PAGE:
4. Slowly pour about a third to a half of the melted chocolate mixture onto the foil-lined pan, using a wooden spoon or spatula to spread it out to completely cover the entire bottom of the pan.
5. Generously scatter the toasted almonds and marshmallows (as photo'd above), then pour the remaining chocolate mixture on top, covering everything evenly. 
6. Cover the pan and put it in the fridge for at least two hours (or overnight) until the fudge is set.
7. After it is set, invert the pan over a clean surface and peel off the foil.
8. Cut the rectangular block of fudge into bite-sized squares (or whatever size you choose, really) and serve right away or store in the fridge.

Obviously, it'll be a bit firmer when eaten chilled straight out of the fridge and more squidgy-soft after it comes to room temperature. I love it either way!

Tuesday, January 15, 2013

Recipe: Egg in a Purgatory

I am no stranger to eggs in purgatory, but my interest in this dish has been revived thanks to Nigellissima. To cite Ms. Lawson in episode 1 of this fantastic Italian-inspired series on BBC, "egg in a purgatory is absolute heaven when you're feeling like hell" and I couldn't agree more. It's comforting yet bold and super easy to make, perfect for those moments when you need something tasty and familiar pronto!

And who can really resist the glory of a poached egg's runny yolk or gooey strands of melted cheese? (Ok, maybe vegans)

Egg in Purgatory
This dish is extremely versatile too, letting me make use of leftover ingredients around the kitchen--particularly the scant amounts that aren't enough for a dish of their own. Post-Thanksgiving, I've tossed in a handful of bite-sized turkey meat, and other times when I'm left with a small amount of leafy greens (not enough for even an appetizer salad) I just give them a rough chop and wilt them down into this zesty stew. And it's easy to scale up if you're entertaining, just add more eggs, tomatoes & seasonings and use a bigger pan.

So here's my one of favorite breakfast-for-dinner (or dinner-for-breakfast) meal for one . . .

Egg in Purgatory
Egg in a Purgatory


2 teaspoons olive oil
1 clove garlic, minced
1 tablespoon chopped scallions
1/2 teaspoon red chili flakes
half a can (approx. a cup) of diced tomatoes with juices - I prefer the no salt added variety
2 teaspoons ketchup
1 teaspoon chopped basil
1 egg
1 ounce of shredded cheese - I prefer Asiago
1 slice of bread or English muffin

OPTIONAL: handful of cooked meat (chopped bite-sized) and/or leafy greens (rinsed, patted dry & coarsely chopped)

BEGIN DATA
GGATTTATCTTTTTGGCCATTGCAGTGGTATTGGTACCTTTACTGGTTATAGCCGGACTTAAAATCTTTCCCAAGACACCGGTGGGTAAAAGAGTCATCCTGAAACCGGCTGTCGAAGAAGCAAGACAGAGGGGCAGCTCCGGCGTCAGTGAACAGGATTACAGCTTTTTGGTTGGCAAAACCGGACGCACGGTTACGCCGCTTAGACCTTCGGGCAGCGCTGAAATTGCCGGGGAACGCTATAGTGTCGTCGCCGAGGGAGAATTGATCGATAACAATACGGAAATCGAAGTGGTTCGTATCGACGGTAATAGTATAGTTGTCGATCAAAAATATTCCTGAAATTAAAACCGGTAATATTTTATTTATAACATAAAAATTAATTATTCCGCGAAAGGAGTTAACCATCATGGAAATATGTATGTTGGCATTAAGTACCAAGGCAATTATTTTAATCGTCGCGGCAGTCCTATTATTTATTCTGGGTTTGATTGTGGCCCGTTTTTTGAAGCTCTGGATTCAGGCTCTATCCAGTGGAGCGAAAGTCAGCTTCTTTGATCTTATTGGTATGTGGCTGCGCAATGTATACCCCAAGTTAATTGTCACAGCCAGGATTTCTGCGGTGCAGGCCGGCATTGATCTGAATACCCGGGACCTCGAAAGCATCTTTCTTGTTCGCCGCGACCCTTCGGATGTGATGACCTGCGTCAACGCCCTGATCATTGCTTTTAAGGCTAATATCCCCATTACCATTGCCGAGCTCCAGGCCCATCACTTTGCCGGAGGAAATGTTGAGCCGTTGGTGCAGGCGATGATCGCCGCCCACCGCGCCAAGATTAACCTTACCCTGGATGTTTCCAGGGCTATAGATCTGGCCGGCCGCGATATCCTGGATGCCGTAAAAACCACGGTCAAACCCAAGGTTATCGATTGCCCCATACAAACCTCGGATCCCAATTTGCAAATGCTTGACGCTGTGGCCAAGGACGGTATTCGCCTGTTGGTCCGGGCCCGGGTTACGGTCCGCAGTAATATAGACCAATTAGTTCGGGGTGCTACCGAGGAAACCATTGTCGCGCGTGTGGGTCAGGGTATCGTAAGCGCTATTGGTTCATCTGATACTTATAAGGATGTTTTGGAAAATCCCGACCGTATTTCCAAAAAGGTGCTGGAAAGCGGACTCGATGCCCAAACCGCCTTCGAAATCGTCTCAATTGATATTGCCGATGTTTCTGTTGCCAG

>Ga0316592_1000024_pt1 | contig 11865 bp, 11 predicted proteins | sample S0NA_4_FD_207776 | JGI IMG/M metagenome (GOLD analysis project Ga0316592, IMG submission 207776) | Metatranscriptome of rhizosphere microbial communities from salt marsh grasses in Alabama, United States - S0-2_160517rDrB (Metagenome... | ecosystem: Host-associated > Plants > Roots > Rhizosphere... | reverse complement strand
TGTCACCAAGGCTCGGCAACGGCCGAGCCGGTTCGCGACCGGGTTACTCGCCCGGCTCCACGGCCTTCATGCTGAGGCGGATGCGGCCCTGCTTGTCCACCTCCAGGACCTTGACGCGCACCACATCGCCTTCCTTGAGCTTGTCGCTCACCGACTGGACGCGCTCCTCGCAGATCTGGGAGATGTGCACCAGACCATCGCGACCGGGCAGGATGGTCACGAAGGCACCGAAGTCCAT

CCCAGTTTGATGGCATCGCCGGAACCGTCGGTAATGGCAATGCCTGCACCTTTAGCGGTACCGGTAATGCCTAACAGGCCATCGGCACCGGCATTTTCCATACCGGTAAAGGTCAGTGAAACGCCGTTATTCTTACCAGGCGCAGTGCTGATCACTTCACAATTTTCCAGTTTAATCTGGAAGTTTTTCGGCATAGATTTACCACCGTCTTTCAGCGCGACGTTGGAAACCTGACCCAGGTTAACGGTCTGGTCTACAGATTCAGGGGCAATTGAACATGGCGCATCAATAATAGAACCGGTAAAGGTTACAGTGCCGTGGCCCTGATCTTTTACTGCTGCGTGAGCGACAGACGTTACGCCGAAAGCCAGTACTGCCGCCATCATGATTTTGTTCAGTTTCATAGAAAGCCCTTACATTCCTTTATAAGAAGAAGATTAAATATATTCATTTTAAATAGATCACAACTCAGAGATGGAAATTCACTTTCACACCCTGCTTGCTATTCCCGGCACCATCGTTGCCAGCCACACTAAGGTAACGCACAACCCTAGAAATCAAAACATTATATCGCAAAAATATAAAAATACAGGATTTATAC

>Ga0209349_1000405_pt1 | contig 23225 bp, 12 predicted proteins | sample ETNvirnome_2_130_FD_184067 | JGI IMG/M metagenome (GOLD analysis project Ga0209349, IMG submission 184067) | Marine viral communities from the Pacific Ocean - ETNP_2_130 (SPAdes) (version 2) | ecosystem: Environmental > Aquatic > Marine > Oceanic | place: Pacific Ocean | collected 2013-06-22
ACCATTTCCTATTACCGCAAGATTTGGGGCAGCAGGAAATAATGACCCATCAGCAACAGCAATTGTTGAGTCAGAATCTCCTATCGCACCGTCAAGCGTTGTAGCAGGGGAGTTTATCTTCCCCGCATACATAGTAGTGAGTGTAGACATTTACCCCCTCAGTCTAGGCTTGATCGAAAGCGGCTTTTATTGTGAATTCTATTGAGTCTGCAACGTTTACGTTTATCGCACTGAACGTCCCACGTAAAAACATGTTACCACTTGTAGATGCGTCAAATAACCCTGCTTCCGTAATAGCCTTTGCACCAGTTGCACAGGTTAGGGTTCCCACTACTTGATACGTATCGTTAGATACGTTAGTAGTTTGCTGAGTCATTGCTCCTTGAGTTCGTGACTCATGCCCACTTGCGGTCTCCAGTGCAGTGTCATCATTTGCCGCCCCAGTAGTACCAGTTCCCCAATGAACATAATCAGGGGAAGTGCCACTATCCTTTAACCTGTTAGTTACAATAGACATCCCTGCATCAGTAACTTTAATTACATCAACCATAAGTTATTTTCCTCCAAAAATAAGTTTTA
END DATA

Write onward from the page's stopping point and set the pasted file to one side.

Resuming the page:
1. Turn stove on high and heat up the oil in a small skillet or wok (ideally one with a lid)
2. Add garlic, chili flakes and about half the scallions and stir until it becomes aromatic; if you have meat, add now.
3. Bring stove down to medium and add diced tomato, ketchup and basil; bring to a simmer, stirring occasionally.
4. Crack egg into the center. If you have greens, sprinkle around the egg.
5. Cover with lid (or large plate) and allow it to continue simmering for 3-5 minutes, or until egg white turn opaque
6. Take lid/plate off, sprinkle with shredded cheese and let it heat for another 30 seconds
7. Turn stove off, top with remaining scallions and serve with bread, using it to sop up the runny yolk, cheese and stew (or if you're lazy like me and dining alone, eat it straight out of the wok/skillet.)

Thursday, January 03, 2013

Five To Try (Again) in Las Vegas

Now that everyone in the office is coming back from the holidays, it finally means time for me to take a break. And a quick excursion to Vegas this weekend will hit the spot.

Planning out my itinerary (OK, foods and drinks -- mostly) for the trip, I decided to look back on photos from my last trip there a few months ago. Having such recalled such a great and delicious time there, thought I might as well shared some of my favorite eats and drinks then.

No. 5 - Short Rib Lasagna @ Fleur by Hubert Keller in Mandalay Bay

Short Rib Lasagna
Simply, a trans-Atlantic comfort dishes melding together two favorites: pot roast and lasagna. The braised short rib is rich and melts in the mouth, the carrots are bright, fresh and sweet and the pasta a lovely al dente. And who can really say no to crunchy breadcrumb topping and gooey melted cheese? (I also loved the microgreens garnish, making this lunch entree seem somewhat healthy... heh)

Be sure to ask for extra bread to sop up all that gravy!

No. 4 - Tea @ Mandarin Oriental Tea Lounge
Tea and Macaron
Come for the tea, but linger for relaxation and the view of the Strip. Despite being in the CityCenter, this 23rd floor lounge is a worlds-away oasis of tranquility from the hot hustle and bustle of The Strip. 

The menu here is fairly posh, but if you're on a budget I recommend getting one of their blooming teas. Yes, not cheap for $16, but it comes with endless refills of hot water (so you can taste the flavor changes as the tea further blooms). And while you're at it, might as well indulge yourself a little more with a sweet bite or two (as I did with their raspberry-yuzu macaron.)

No. 3 - Cocktails @ Vesper Bar in Cosmopolitan
One Night in Bangkok12 Year Itch
Yes, I've already sang the praises of the Vesper Room before, but this place has yet to fail me on a delicious cocktail (and is one of the few reliably good places on the Strip.) 

On my last excursion there, my favorite discoveries included the One Night in Bangkok - a riff off the Ramos Gin Fizz using Thai ingredients such as lemongrass and kaffir lime to give this already refreshing drink an exotic twist, and 12 Year Itch, an available-by-the-ounce combination of Zaya Rum, Fernet Branca and Carpano Antica aged 16 weeks in a Templeton Rye barrel. A heavenly combo of sweet-yet-herbal aromas, rich-but-velvety mouthfeel and a warmingly smooth finish.